Meet Kevin Kühnert, the university student who could take down not only his party leader but also the German chancellor. He's the unlikely head of the opposition to the SPD pressing forward with a new grand coalition.
At the age of 28, the leader of the Social Democratic Party's (SPD) youth wing, the Jusos, is perhaps an unlikely figure to lead a political revolution. But despite pressure from both inside and outside his party to drop his opposition to a continuation of the current grand coalition between the SPD and Angela Merkel's conservatives, Kevin Kühnert is sticking to his guns.
"You can't find anyone [within the party] who's excited about entering into another grand coalition," Kühnert told reporters in Berlin on Thursday, saying that he would continue to encourage the SPD to halt talks with conservatives at the party's special convention in Bonn on Sunday.
The 600 delegates to that conference, whose numbers will include 80 to 90 Jusos, have the authority to approve formal coalition talks with Merkel's conservatives or halt them entirely. Should the delegates vote no, it would probably mean new elections for Germany, most certainly the resignation of SPD chairman and former European Parliament President Martin Schulz and, conceivably, the end of Merkel's chancellorship.
It could also mean another electoral debacle for the SPD, which is currently down to 18.5 percent in public opinion polls. Kühnert said he was willing to take all of these not inconsiderable risks in the interests of making the SPD competitive and returning it to its core left-wing principles, which he feels have been watered down by the party's cooperation with Merkel in centrist coalitions.
"The SPD is in a nasty situation," Kühnert said. "No matter what we do, some people are going to feel affronted."
Kühnert said that the result of Sunday's party vote, upon which so much depends for political Germany, was "completely open," adding that he was optimistic he and his supporters had "a realistic chance of winning the vote."
After the SPD's historic thumping in Germany's national election last September, defeated chancellor candidate Schulz announced that the party would not renew its partnership with Merkel and instead head into the opposition. But he changed his tune in late November, after the conservatives failed to reach consensus with the Greens and the pro-business Free Democrats; Schulz has been advocating a grand coalition ever since.
Kühnert became head of the Jusos just as Schulz announced and tried to defend the about-face, and from his first moments in the job, the 28-year-old has held the SPD chairman to his original word. Arguably it's why he was elected head of the Jusos, with 75 percent of the vote from that group's members.
An idealist takes on the party establishment
There's something archetypal about the young-versus-old, David-versus-Goliath showdown that will play out at the SPD party conference in Bonn on Sunday.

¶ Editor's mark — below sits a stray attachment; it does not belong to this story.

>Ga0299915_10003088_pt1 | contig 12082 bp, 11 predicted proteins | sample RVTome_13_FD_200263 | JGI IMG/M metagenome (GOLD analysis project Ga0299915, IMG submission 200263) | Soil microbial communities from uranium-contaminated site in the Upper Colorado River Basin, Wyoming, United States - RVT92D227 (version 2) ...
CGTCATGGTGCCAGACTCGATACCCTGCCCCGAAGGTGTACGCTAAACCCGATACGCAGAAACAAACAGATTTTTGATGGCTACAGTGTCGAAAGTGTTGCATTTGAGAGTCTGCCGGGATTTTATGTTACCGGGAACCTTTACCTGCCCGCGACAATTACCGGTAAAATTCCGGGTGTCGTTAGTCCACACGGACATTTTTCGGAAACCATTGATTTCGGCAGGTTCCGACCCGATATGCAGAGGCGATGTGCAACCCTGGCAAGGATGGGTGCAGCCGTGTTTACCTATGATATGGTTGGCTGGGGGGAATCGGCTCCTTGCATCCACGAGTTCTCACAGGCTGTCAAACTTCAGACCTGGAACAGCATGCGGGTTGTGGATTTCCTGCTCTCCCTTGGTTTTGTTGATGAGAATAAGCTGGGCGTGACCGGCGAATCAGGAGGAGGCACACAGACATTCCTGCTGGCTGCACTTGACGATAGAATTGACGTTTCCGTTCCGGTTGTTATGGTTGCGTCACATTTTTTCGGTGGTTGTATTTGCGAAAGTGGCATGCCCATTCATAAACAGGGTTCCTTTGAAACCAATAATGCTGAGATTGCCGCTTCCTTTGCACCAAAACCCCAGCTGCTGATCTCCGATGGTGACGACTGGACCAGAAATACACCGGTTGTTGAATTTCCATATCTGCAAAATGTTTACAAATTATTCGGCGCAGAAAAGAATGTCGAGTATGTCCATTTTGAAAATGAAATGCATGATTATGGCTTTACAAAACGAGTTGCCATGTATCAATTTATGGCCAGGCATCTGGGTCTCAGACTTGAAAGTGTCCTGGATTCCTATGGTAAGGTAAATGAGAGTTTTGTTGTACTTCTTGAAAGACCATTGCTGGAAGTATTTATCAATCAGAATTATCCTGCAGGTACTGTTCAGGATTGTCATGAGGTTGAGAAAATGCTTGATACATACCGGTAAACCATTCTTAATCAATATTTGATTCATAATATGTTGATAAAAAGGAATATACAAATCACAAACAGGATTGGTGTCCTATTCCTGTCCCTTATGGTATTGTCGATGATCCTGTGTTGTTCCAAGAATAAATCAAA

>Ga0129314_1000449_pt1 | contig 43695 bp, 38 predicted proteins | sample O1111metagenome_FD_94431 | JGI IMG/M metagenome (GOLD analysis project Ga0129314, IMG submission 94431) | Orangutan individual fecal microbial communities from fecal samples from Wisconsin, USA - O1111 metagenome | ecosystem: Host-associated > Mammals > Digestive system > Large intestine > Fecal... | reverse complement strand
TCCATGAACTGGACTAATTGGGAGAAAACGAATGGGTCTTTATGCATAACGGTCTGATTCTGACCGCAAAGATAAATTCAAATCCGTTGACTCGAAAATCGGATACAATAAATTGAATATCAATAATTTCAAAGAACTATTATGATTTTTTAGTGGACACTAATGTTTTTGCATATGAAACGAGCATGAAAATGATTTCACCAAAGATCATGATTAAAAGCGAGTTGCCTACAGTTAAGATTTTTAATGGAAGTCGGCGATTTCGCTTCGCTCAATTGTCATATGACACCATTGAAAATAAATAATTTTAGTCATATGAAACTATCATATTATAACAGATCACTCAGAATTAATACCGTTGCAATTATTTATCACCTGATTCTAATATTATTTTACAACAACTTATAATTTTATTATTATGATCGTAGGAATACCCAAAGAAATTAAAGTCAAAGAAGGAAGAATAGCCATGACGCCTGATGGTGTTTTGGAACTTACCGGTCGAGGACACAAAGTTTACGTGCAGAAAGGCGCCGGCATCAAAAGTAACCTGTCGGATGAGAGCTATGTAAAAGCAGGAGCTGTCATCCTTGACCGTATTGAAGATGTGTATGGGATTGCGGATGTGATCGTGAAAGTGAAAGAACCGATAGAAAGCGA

On the one hand there's Martin Schulz, the 62-year-old former president of the European Parliament, a political veteran in tailored suits and ties. On the other is Kühnert, a 28-year-old who studies political science at university, who insists that the SPD advocate comprehensive public insurance and income equity, and who holds press conferences in jeans and untucked shirts. It's a combination of lack of pretension and idealism that has proven infectious.
"What the SPD actually has to ask itself is what sort of party it wants to be in the future?" Kühnert said in Berlin. "How can it break through the vicious circle of always being in a grand coalition? With what sort of policies does it want to get people in Germany fired up?"
Kühnert is quick to protest that he is not calling upon anyone to resign, including Schulz, but it is hard to see how the SPD chairman could stay on, if delegates on Sunday reject his recommendation to pursue coalition talks.
For that reason, the SPD leadership is taking the challenge posed by the upstart very seriously indeed. Before Kühnert's press conference, the Juso head was attacked by the second most important figure in the SPD, parliamentary group leader Andrea Nahles, who accused him of making factual mistakes — something Kühnert disputes.
Short-term pain, long-term gain?
Kühnert is keen to portray his rebellion as part of a healthy culture of debate and dissent within the SPD and, by extension, as a sign of the party's vitality. At the same time, if he succeeds in scuttling the grand coalition, and Germany heads back to the polls, the Social Democrats may find themselves in a weaker position than they are now.
Kühnert argues that the SPD has to risk a further decline in a new election to reach out to people who have "lost trust" in the party in the course of two grand coalitions in the past 12 years. The SPD has dropped nearly 15 percent in election results over that period.
"I can't guarantee that it's going to work," Kühnert said. "But the path we've chosen in recent years hasn't been rewarded. Entering into one grand coalition after another because we fear the alternative only makes the SPD smaller and smaller. That's why I'm for breaking through this vicious cycle now, accepting the pain it may bring and expanding our perspective for a reorientation of the party."
But it's not just the left that could be taken apart by Kühnert's idealism. Amidst the ongoing youth trend among European leaders, including conservatives, there is no guarantee that the result of fresh elections would be another term in office for Angela Merkel.
The fate of Europe's longest-serving leader thus might just depend on a political science student from Berlin, who was an utter unknown a few of weeks ago.